PRESERVING GUASTAVINO’S TILES AT THE EGLISE DE NOTRE DAME

Students on a tour of the Eglise de Notre Dame

Students on a tour of the Eglise de Notre Dame in Morningside Heights

On September 22nd and 24th, the ICAA offered a continuing education course for those seeking to expand their knowledge on ecclesiastical architecture and the works of Cross & Cross and R. Guastavino Co. Instructors Megan Reese, Anne Walker, and Mary Kay Judy gave a lecture on Thursday that informed the subsequent walking tour of the Eglise de Notre Dame in Morningside Heights, led by Megan Reese and Gregory Dietrich,  on Saturday.

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Church of Notre Dame L’Eglise de Notre-Dame, pencil rendering ca. 1910

The group was comprised of architects, Guastavino enthusiasts and members of the congregation, all looking to gain a thorough perspective of this architectural gem of Morningside Heights. The lecture gave both those who’d been to the church and those who hadn’t an astute and informed lens through which to view L’Eglise during the tour the next day.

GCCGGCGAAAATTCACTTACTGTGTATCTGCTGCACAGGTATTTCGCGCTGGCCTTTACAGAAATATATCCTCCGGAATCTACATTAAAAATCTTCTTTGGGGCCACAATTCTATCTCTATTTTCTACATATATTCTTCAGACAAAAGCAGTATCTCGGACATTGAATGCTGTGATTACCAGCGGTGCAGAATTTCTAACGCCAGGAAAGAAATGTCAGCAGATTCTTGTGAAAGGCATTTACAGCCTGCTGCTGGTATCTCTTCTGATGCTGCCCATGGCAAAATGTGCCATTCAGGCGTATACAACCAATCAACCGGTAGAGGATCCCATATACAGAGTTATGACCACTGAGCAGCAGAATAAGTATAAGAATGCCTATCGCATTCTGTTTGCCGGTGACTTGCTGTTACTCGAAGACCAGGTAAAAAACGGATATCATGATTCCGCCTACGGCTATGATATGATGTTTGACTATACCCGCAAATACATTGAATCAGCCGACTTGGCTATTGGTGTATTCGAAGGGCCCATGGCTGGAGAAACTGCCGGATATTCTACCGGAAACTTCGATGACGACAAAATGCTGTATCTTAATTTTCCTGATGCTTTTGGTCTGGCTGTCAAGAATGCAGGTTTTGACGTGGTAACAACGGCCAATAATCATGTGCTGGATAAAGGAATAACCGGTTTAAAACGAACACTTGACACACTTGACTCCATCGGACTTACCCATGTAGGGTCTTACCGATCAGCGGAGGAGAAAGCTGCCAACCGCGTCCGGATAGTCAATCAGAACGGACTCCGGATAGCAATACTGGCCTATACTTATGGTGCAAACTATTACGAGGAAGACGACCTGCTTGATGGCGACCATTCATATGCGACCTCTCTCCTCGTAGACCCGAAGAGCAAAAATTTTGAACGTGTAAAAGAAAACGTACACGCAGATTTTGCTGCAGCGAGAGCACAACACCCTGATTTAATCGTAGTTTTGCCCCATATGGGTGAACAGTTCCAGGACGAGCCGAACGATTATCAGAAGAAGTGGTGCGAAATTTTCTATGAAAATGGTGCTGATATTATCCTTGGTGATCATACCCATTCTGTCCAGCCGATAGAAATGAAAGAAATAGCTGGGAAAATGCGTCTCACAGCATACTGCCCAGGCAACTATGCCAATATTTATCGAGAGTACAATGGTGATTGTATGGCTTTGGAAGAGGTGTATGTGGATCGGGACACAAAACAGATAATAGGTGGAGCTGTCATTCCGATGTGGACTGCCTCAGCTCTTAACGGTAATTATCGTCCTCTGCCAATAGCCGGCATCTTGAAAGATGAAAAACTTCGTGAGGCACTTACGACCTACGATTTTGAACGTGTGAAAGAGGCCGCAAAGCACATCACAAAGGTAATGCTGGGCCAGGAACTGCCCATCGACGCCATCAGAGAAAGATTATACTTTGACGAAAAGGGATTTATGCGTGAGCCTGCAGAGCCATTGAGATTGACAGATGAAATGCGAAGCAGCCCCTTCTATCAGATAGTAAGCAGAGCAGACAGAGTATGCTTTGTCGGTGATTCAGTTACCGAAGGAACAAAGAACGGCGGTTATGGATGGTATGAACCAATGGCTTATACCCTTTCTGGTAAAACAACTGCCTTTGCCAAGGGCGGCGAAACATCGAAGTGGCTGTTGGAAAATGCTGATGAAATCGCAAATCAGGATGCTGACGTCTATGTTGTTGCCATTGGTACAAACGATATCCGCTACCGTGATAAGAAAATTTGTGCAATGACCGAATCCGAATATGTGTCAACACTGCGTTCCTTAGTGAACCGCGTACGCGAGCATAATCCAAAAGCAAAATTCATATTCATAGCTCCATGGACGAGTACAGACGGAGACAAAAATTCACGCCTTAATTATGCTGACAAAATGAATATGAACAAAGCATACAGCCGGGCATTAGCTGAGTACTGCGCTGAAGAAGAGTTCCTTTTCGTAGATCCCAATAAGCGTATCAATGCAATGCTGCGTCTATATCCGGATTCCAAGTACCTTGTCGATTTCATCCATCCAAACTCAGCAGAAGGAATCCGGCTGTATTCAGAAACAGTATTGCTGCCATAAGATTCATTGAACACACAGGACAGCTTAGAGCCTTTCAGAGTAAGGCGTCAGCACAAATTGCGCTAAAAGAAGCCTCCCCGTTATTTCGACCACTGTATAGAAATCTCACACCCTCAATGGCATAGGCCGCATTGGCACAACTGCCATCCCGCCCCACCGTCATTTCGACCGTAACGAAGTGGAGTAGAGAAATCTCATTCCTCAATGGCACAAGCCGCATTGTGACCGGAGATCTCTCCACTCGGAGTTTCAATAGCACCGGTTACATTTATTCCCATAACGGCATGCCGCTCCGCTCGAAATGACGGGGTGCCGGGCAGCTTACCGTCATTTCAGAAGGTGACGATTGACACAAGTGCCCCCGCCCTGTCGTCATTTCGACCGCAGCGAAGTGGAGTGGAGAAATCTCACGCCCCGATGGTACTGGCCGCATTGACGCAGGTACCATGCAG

On the tour, participants learned about the history of the construction of the church’s vaulted ceilings using R. Guastavino Co.’s fireproof terracotta and hydraulic cement tiles. The tiles were laid in an interlocking herringbone pattern to provide structural integrity and the ability to support significant weight. Guastavino’s work can be seen in many buildings throughout New York City including Carnegie Hall, Ellis Island’s Registry Room, and Grand Central Terminal.

Students admiring the tiling as they continue the tour

Students admiring the tiling as they continue the tour

 

The designers, Cross & Cross, were commissioned by their aunt in 1914 to enlarge the original chapel, designed by Daus & Otto, to accommodate the area’s growing constituency. Cross & Cross came up with an ambitious neoclassical plan based on the French Beaux Arts style. The original plan included a large dome modeled after L’Eglise des Invalides in Paris, but the plans to build the dome were abandoned in the 1960s.

Participants were invited to the roof, where they were able to see first hand some of the parallels and dialogues between French designs and decorative elements of the neighboring buildings and the church.

 

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